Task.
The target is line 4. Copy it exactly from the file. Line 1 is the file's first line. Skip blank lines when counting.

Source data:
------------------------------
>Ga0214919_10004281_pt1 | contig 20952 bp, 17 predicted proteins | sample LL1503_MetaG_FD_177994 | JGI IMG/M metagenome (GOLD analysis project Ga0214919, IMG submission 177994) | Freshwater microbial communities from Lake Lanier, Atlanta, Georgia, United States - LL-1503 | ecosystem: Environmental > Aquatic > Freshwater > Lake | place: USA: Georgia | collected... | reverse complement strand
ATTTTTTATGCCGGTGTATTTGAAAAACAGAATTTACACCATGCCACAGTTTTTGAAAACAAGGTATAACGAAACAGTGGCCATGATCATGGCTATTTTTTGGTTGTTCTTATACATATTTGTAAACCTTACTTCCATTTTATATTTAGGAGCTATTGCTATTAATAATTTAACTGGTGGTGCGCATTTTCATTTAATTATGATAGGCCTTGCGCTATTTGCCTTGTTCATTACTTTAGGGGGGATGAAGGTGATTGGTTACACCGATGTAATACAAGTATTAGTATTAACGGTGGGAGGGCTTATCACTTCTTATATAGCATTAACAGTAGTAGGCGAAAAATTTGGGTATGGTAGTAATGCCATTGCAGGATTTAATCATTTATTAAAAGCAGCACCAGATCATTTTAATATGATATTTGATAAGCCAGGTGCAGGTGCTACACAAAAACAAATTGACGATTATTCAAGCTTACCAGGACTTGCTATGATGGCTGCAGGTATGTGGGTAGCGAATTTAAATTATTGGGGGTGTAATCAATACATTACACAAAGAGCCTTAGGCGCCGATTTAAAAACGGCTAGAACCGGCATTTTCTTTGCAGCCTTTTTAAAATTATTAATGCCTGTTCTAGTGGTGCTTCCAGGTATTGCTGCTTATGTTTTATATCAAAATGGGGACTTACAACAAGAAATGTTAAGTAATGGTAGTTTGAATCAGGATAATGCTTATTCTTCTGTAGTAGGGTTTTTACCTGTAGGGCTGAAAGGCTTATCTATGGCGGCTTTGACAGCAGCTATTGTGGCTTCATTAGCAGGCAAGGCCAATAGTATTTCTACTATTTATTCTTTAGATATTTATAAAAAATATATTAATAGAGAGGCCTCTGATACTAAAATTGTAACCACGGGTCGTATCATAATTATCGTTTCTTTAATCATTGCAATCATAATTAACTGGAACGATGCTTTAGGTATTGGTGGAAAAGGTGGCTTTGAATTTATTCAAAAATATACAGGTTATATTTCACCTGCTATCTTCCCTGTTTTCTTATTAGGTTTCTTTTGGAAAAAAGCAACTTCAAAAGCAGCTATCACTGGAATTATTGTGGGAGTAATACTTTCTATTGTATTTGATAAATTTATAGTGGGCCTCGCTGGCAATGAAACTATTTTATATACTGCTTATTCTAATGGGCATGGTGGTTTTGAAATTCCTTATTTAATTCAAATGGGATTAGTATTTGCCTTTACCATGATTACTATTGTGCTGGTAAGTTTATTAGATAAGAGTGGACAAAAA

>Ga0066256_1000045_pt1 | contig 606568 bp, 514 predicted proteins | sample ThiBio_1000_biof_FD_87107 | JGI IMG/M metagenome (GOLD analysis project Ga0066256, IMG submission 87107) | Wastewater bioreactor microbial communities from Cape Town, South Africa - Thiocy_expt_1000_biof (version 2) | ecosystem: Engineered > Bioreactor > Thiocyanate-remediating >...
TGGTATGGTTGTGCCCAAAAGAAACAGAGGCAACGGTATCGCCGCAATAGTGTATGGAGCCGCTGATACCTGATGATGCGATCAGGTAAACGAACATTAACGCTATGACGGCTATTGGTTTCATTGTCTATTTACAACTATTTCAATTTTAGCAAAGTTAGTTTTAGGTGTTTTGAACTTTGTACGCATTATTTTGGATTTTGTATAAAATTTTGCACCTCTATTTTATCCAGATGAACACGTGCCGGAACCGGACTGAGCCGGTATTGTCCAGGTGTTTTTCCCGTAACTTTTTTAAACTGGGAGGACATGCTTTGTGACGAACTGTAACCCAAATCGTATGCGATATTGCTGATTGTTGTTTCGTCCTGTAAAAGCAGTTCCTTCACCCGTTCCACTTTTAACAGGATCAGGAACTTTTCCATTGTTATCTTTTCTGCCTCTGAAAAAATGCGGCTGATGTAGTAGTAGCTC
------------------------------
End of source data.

TGGTATGGTTGTGCCCAAAAGAAACAGAGGCAACGGTATCGCCGCAATAGTGTATGGAGCCGCTGATACCTGATGATGCGATCAGGTAAACGAACATTAACGCTATGACGGCTATTGGTTTCATTGTCTATTTACAACTATTTCAATTTTAGCAAAGTTAGTTTTAGGTGTTTTGAACTTTGTACGCATTATTTTGGATTTTGTATAAAATTTTGCACCTCTATTTTATCCAGATGAACACGTGCCGGAACCGGACTGAGCCGGTATTGTCCAGGTGTTTTTCCCGTAACTTTTTTAAACTGGGAGGACATGCTTTGTGACGAACTGTAACCCAAATCGTATGCGATATTGCTGATTGTTGTTTCGTCCTGTAAAAGCAGTTCCTTCACCCGTTCCACTTTTAACAGGATCAGGAACTTTTCCATTGTTATCTTTTCTGCCTCTGAAAAAATGCGGCTGATGTAGTAGTAGCTC